Tourism officials are hopeful momentum will return for the rest of the summer tourism season following the impacts of Hurricane Isaias, which hit the region as a Category 1 storm earlier this week and caused damage in parts of Brunswick County.
Before the storm, tourism in the Southport and Oak Island areas was starting to see business build up this season, said Karen Sphar, executive vice president of the Southport-Oak Island Area Chamber of Commerce.
Across the Cape Fear region, the hospitality industry has struggled this year due to the COVID-19 pandemic.
Virus-related restrictions are still in place for some types of attractions, entertainment venues and movie theaters in phase two of the statewide plan for reopening the economy, which has been extended until September
"We’re just starting to hit a good stride and feel good, and here comes [Hurricane] Isaias," Sphar said. "It’s like just when you try to get some momentum going, something else stands in your way.”
But while some businesses suffered major damage -- such as the Southport Marina and in parts of Oak Island -- there are still a lot of businesses that have reopened since the storm, which made landfall near Ocean Isle Beach late Monday night.
"It's not that the entire city of Southport has closed down. It is actually opened up ... you will see it continue to open up and improve there. So we just need a lot of people to support those businesses because they are going to be missing the visitors that Oak Island is losing," Sphar said.
Oak Island has issued a mandatory evacuation for all nonresidents for certain parts of the island severely damaged by the storm, with part of the beach closed and a curfew in place for the restricted areas.
"It’s just something else that we have to overcome. And we’ve done it before, so we will just dig in and do it again," Sphar said.
Tourism officials are still assessing the damages of Hurricane Isaias on businesses. Sunset Beach and Caswell Beach were open not long after the storm passed, said Mitzi York, executive director of the Brunswick County Tourism Development Authority.
"The level of impact did vary across the county," York said. "The reopening is happening quickly, and we will be able to invite visitors back."
"I think that being a coastal destination, particularly being a destination made up of small towns, we are the type of place that for people who were traveling during the pandemic, we are the type of place that they would gravitate to: outdoors, beaches, small towns -- those are the types of places people are feeling the most comfortable with," she added.
Visitor confidence is key to whether or not people will travel and where they will go, said Kim Hufham, president and CEO of the Wilmington and Beaches Convention & Visitors Bureau.
"The biggest thing that hospitality businesses can do is to ensure visitor safety. This means implementing additional cleaning protocols, distancing measures and mask policies," Hufham said. "Visitors are researching before they travel, searching for businesses that are taking extra safety precautions. As such, businesses need to make sure their websites reflect these added safety measures."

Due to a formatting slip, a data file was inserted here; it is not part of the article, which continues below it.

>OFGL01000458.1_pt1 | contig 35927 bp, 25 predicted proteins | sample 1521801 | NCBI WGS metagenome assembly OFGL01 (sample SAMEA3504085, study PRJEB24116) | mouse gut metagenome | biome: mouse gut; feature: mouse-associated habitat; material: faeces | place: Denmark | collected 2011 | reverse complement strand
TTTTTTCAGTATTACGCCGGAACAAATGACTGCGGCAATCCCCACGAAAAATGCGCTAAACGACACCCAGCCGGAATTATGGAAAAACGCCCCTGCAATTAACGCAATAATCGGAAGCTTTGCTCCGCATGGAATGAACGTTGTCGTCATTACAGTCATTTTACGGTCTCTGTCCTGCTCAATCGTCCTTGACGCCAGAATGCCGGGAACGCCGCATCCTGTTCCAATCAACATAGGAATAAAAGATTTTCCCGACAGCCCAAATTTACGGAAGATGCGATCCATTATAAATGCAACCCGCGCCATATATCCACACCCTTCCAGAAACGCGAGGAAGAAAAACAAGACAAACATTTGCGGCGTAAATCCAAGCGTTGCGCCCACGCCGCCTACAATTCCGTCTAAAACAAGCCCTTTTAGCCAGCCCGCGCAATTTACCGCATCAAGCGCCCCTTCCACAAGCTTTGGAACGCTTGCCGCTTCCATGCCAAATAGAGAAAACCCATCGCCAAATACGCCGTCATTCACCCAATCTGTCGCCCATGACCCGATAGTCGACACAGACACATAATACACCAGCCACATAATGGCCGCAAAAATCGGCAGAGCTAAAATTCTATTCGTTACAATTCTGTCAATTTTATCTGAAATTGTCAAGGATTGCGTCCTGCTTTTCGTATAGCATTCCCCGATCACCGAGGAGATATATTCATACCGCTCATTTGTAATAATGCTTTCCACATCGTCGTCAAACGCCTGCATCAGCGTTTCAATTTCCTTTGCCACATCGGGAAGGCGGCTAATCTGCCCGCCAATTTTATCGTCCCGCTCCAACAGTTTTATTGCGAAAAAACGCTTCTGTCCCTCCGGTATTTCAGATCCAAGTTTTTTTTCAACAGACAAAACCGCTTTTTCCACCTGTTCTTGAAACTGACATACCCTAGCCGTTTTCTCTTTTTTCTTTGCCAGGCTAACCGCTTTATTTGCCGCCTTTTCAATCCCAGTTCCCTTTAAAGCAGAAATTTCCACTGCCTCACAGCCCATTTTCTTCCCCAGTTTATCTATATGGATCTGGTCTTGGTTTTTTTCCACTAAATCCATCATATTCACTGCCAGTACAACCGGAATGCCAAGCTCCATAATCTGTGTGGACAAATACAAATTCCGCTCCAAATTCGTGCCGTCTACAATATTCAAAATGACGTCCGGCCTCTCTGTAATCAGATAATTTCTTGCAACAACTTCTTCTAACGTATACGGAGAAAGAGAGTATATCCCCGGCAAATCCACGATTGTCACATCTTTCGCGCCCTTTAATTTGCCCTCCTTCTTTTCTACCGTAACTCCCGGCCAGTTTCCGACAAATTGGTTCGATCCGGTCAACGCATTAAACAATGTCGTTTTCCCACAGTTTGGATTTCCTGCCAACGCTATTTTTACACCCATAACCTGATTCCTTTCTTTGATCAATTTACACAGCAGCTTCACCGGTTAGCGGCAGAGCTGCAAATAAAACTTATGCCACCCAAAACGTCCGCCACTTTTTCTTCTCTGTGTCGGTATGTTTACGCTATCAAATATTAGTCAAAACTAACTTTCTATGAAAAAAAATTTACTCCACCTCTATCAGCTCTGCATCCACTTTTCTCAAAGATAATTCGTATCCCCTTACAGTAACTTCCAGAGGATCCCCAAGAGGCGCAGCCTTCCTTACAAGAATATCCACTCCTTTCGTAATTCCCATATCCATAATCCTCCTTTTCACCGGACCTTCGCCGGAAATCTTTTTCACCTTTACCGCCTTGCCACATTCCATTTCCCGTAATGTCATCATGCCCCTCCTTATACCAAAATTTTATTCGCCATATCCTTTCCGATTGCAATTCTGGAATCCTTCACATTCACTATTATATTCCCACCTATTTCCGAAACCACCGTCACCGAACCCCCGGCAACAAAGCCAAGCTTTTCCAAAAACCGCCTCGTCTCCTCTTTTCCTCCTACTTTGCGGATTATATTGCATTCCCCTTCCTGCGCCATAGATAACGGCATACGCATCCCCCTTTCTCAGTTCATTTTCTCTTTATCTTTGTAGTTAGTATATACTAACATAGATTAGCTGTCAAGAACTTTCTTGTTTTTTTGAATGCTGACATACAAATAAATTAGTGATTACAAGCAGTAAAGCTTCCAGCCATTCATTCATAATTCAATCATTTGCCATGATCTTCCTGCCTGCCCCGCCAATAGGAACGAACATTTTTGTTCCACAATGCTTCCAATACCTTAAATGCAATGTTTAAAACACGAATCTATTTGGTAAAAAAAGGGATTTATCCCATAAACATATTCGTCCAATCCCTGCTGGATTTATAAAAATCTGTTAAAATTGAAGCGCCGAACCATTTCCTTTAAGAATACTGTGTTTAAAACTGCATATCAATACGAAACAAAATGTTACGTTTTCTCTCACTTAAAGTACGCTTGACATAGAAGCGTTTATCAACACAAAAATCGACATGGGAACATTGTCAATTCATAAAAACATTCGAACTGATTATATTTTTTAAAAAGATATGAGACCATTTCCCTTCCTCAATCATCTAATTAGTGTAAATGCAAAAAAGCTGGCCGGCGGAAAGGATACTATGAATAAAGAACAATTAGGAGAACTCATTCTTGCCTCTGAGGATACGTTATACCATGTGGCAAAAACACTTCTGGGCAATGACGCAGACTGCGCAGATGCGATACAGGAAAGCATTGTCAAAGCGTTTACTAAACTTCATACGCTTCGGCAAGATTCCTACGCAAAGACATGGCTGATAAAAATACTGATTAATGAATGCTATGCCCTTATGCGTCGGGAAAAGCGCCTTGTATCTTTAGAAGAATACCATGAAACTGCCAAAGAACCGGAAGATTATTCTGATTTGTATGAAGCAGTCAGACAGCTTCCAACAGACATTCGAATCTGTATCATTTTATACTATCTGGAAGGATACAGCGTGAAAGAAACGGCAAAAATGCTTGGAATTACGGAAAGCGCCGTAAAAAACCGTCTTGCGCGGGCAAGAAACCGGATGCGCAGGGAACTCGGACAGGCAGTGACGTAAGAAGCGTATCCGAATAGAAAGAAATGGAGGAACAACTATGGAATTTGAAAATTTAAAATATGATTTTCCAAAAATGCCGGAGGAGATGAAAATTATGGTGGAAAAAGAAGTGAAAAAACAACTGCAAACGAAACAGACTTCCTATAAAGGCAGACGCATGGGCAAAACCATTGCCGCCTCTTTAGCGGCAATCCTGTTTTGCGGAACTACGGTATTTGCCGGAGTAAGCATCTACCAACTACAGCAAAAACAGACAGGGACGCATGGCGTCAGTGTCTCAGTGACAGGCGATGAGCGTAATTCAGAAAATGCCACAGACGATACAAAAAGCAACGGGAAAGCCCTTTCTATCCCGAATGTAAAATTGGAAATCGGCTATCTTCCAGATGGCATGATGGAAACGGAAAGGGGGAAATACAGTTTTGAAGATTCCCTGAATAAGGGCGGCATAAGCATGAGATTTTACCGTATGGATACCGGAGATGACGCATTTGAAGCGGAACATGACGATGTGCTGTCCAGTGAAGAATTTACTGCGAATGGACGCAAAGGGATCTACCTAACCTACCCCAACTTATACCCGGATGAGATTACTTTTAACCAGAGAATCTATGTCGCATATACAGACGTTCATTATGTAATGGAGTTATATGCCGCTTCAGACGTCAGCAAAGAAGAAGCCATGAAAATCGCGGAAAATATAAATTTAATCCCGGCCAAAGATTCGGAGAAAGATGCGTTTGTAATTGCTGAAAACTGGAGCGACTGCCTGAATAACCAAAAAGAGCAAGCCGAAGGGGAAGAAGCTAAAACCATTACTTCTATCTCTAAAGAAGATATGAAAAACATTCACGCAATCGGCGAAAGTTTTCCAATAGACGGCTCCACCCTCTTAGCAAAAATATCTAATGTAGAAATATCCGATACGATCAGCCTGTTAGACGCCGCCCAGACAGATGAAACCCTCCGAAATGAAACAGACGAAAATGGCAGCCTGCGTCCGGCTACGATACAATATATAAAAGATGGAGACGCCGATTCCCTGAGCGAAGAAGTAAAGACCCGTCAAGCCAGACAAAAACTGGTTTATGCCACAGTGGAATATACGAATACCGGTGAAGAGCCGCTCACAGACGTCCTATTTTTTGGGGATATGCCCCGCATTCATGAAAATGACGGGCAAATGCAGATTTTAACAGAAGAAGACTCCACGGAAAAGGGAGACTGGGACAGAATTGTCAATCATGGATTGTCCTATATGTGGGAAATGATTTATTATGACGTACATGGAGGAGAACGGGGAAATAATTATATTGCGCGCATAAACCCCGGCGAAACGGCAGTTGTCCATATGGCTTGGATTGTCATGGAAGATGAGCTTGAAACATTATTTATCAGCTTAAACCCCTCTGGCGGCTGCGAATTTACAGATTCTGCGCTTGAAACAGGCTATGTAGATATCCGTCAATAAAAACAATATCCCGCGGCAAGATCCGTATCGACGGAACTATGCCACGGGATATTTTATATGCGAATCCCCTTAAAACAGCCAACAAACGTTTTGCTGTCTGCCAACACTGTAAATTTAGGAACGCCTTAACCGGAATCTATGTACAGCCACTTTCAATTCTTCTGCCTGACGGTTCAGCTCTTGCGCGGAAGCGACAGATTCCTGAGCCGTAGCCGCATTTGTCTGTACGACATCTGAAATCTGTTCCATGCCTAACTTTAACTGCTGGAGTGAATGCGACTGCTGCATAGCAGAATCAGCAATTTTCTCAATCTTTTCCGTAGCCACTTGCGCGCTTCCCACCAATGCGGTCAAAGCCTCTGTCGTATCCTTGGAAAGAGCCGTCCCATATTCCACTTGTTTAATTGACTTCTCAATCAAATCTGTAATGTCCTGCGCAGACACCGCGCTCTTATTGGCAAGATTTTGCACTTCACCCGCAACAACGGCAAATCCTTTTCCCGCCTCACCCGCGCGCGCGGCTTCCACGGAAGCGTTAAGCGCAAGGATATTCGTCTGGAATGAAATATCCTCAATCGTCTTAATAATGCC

Hufham said it is difficult to tell what the remaining summer business will look like.
"Weekends throughout the summer have been good for business with the weekdays definitely being slower than in years past," she said. "Even in normal years when public schools return in mid- to late-August, tourism slows down a bit.
"Labor Day weekend is typically strong for us, especially if the weather is good. However, this year is an anomaly because of coronavirus and visitor sentiment fluctuations during the pandemic. While we hope to have a strong summer and fall, it will really depend on how safe visitors feel traveling, and of course, the weather," Hufham said.
Another storm on top of an already difficult summer tourist season will have an impact, she said.
"Unfortunately this summer we will not be able to determine whether any losses are due to the storm or to COVID-19 concerns. We have no benchmark for comparing pandemic impacts on summer tourism," Hufham said.
The Wilmington and Beaches CVB is encouraging its area hospitality partners to participate in a safety initiative taking place statewide through Visit NC called, "Count On Me NC."
The “Count On Me NC"
initiative is a free COVID-19 safety training program designed to reassure visitors that businesses are taking extra precautions, said Connie Nelson, spokeswoman for the Wilmington and Beaches CVB.
Once businesses complete the online training, they receive a certificate and toolkit with "Count On Me NC" logos and other visuals that can be posted online and at the business.
Visit NC recently launched the massive statewide public service campaign "to promote the initiative so we anticipate that more visitors will continue to seek out Count On Me NC businesses," Nelson said.
"At present, nearly 90 travel partners have completed the training," Nelson said, "but we are hopeful that more of our local hospitality businesses will take advantage of this free training."